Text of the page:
The Tory Crisis That Dare Not Speak Its Name

The British media have turned the Labour Party’s alleged antisemitism problem into a national crusade. Meanwhile, leading Tories this week openly associated themselves with the Ku Klux Klan and the ideas of Anders Breivik — and the media shrugged.

Boris Johnson on a visit to JCB World Headquarters in Rocester, Staffordshire on January 18, 2019.

As I’ve noted previously, the UK’s Conservative Party is mired in an Islamophobia problem that it refuses to acknowledge. This week, many Conservative party members and members of Parliament were caught using explicitly racist terms, yet the issue was largely shrugged off by the media. The terms were openly racist and antisemitic. The stark difference in the media’s treatment of the Conservative Party and Labour is particularly visible after the incidents this week — had any Labour MP said what numerous Tories did, an aggressive media onslaught would have been inevitable. Instead we saw journalists caveating their reporting of the terms the Tory MPs used.

On Monday night, BBC political editor Laura Kuenssberg tweeted that the band of MPs who visited Theresa May for an emergency meeting had taken to calling themselves “Grand Wizards.” Twitter instantly pointed out that the term is used by the Ku Klux Klan. Even former Tory chancellor George Osborne asked, “I’m sorry, is this for real?” But there was little blowback apart from Twitter consternation, which passed quickly. On Radio 4’s Today, a morning political program, a presenter used the term “Grand Wizards” casually on Wednesday, with no reference to its Klan links. That the Tory group didn’t know is entirely unlikely: more likely they didn’t realize the name would leak to the press.

On Tuesday afternoon, at a meeting of the Conservative-aligned, Bruges Group, MP Suella Braverman told an emergency meeting on Brexit, “We are engaged in a war against cultural Marxism” and warned about free speech at universities in the UK. After the speeches, as the microphone was passed around for questions, I challenged her use of the term, pointing out its antisemitic history, and the fact it was a key theory for mass murderer Anders Breivik. She doubled down on her use of the phrase: “Yes, I do believe that we are in a fight against cultural Marxism. We have a culture evolving from the far left which is about snuffing out freedom of speech… It’s absolutely damaging for our spirit as British people and British genius… I’m very, very worried about this creep of cultural Marxism that has come from Jeremy Corbyn.” Braverman’s office was asked for comment on her use of the term, but remained silent.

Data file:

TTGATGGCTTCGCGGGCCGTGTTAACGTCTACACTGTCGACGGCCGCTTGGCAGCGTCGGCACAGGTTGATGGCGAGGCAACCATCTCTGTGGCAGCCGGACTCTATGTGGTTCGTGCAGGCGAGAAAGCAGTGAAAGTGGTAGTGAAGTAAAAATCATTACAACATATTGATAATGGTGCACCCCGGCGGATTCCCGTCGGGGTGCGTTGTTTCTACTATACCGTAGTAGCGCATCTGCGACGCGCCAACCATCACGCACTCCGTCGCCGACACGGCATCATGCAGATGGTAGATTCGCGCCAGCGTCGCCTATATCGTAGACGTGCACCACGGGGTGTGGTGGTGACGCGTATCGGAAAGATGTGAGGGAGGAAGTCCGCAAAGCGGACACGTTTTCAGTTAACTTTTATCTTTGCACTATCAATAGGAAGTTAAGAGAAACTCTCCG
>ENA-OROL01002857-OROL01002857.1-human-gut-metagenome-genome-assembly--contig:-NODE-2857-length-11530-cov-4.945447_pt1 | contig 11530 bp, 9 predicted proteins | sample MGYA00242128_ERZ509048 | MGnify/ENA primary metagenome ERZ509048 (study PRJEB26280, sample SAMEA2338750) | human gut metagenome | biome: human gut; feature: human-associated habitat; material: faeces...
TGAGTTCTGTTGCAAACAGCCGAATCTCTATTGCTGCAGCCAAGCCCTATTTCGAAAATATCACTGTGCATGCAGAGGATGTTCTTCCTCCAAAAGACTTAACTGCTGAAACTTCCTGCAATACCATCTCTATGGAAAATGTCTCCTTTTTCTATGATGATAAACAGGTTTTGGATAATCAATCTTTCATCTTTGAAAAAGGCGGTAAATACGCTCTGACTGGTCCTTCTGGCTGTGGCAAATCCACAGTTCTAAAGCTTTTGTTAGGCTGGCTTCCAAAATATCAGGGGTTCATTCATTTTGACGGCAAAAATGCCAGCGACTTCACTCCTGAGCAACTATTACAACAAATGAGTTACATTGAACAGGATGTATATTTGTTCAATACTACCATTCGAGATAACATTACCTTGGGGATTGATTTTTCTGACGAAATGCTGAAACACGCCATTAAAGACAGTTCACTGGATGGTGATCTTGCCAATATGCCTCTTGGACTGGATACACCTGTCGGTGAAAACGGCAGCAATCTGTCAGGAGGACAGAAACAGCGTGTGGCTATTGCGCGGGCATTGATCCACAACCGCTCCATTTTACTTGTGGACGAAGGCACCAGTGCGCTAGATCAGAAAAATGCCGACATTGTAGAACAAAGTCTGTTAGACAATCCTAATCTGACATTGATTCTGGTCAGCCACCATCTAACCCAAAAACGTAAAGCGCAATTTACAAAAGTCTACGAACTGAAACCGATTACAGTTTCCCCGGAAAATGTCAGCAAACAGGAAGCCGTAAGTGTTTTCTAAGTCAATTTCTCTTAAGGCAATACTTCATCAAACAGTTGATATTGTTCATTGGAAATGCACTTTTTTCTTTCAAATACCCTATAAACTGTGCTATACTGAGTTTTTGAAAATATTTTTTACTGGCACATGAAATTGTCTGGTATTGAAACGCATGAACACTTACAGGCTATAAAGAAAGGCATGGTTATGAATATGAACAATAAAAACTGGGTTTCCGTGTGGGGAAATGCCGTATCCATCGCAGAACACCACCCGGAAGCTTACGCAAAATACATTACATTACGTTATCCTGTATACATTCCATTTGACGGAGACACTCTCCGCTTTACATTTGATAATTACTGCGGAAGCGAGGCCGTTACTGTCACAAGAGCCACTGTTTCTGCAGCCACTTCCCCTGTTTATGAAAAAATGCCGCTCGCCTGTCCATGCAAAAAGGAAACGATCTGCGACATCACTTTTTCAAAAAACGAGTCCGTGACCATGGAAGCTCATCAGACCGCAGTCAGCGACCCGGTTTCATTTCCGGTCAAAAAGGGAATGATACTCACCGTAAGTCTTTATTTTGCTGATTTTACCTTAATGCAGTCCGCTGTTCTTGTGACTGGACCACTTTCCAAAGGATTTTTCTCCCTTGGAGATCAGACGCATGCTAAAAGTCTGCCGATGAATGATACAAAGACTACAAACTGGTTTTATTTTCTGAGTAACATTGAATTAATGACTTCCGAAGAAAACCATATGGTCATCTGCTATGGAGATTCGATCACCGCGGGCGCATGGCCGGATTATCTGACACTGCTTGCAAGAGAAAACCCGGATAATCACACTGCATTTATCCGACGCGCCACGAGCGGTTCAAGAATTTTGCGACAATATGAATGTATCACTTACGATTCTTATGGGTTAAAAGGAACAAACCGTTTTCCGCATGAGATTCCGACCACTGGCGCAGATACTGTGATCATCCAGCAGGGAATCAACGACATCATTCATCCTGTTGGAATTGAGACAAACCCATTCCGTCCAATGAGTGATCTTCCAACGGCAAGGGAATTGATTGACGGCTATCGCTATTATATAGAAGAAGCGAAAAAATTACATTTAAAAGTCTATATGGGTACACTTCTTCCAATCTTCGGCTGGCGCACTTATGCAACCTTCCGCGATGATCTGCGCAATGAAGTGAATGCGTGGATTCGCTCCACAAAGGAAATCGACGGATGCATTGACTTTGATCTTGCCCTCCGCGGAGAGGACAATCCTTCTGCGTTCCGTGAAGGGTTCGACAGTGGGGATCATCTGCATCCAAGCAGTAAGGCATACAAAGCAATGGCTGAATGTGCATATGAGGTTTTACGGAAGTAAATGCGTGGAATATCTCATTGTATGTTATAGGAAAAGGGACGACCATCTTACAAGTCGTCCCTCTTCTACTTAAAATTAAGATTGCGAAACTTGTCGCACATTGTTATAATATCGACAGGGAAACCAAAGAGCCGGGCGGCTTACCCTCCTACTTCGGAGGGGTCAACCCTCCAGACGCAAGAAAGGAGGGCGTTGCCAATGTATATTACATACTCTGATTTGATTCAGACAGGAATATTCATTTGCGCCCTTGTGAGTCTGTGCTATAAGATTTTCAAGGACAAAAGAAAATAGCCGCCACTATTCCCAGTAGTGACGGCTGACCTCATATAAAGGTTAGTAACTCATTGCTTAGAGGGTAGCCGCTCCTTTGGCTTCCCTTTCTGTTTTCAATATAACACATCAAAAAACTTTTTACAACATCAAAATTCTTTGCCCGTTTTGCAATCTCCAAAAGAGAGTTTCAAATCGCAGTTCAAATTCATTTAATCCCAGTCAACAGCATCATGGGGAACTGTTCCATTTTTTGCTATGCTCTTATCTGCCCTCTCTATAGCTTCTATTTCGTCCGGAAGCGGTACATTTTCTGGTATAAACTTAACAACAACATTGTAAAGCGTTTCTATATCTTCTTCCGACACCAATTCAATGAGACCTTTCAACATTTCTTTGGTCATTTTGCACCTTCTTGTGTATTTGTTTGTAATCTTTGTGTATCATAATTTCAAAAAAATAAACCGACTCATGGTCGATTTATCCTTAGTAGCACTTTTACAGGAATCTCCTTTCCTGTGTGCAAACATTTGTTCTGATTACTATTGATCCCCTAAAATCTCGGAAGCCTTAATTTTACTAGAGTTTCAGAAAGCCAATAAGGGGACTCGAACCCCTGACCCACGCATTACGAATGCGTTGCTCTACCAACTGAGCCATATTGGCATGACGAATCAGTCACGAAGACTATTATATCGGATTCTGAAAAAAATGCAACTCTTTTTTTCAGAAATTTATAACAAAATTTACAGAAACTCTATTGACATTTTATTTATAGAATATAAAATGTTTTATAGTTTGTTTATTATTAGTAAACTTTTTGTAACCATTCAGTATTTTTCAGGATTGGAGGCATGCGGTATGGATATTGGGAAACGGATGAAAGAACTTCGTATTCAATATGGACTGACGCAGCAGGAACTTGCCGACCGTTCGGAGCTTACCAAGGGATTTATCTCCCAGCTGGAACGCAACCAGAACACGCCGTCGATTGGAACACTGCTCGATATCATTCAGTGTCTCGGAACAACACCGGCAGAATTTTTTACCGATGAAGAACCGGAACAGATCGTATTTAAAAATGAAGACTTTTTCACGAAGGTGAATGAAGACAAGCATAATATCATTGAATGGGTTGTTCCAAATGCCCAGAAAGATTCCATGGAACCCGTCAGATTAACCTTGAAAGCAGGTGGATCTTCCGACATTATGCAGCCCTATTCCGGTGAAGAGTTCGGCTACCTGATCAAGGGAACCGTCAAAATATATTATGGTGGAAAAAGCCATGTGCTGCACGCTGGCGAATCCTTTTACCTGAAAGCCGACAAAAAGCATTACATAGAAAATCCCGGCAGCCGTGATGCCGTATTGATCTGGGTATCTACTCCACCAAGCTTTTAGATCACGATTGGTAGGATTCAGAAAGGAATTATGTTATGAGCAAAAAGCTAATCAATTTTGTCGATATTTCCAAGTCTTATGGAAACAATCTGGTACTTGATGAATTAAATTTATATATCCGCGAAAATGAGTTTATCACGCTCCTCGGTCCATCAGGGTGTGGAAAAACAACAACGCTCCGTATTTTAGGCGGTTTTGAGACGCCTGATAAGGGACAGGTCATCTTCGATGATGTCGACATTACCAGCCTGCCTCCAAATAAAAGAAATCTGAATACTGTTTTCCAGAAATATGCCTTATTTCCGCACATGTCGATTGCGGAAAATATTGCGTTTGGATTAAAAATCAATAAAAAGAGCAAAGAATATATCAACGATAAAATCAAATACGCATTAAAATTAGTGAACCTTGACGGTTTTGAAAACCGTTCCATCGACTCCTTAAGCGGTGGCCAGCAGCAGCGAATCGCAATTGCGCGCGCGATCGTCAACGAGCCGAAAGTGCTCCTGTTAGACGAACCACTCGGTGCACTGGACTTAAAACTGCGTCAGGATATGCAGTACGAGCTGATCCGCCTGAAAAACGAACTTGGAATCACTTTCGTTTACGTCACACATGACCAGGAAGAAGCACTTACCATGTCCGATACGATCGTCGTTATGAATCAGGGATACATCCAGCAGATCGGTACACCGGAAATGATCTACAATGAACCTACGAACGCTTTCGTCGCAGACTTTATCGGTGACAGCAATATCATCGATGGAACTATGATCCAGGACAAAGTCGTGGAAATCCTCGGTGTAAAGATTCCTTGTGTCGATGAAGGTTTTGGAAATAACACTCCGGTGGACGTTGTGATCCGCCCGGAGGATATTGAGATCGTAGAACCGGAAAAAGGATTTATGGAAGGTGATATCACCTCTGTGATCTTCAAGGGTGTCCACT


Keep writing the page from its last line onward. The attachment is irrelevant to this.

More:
The term has long been considered anti-Semitic; the word Kulturbolschewismus was widely used in Nazi Germany, and by Hitler, to denounce modernist culture. “Cultural Marxism” is now the preserve of the far and alt-right. It remains to be seen where Braverman discovered the term, whether she knew about its antisemitic connotations, and why she chose to use that term in particular, at that event. As another journalist pointed out, though the link to Anders Breivik and the far-right was pointed out to her in my question, she doubled down on her use of it.

The Board of Deputies, the most senior Jewish organization in Britain, issued a statement condemning Braverman’s use of the term, calling on her to clarify her comments. If Braverman initially thought the phrase was benign (and her constant use of phrases like “war”, “battle”, “under attack” suggest that was not the case), by the end of the event she had been confronted with the term’s history, and later in the day criticized by the Board of Deputies. Labour MP Wes Streeting said, “Members of Parliament should know better and she should apologize immediately or the whip should be removed.” Anti-fascist campaign group Hope Not Hate added: “This is deeply disturbing and disappointing language to hear from a Conservative MP. In fact, it’s worrying that a mainstream politician would even have heard of such a phrase, which is usually championed by those on the extreme right.” By this point it was impossible to deny that Braverman had been made aware of the meaning of the term, or that many were asking why a sitting member of Parliament was spouting an antisemitic conspiracy theory.

Yet there was almost no furor surrounding either of these incidents. Blatant examples of racism were swept under the rug. Columnists, crying censorship, rushed to excuse the term, which had been used extensively in their newspapers and magazines. While Labour was routinely savaged in the press for comments anonymous accounts had made on Twitter, Tory MPs have the luxury of being openly racist with absolutely no consequences. The disjunction between how Labour is treated by the media, and how the Tories are has never been more stark than it was this week. The Tories continue to behave this way because they know they can. Boris Johnson, one of the members of the “Grand Wizard” group, faced no reprimand from the Conservative Party for a column that compared women in burkas to “letterboxes” and “bank robbers.” Corbyn will be condemned for the slightest perceived deviation from the norm, yet the Tories can be openly racist. There is a reason increasing numbers of people have stopped relying on traditional media for news and turned to alternative outlets — and this week showed why.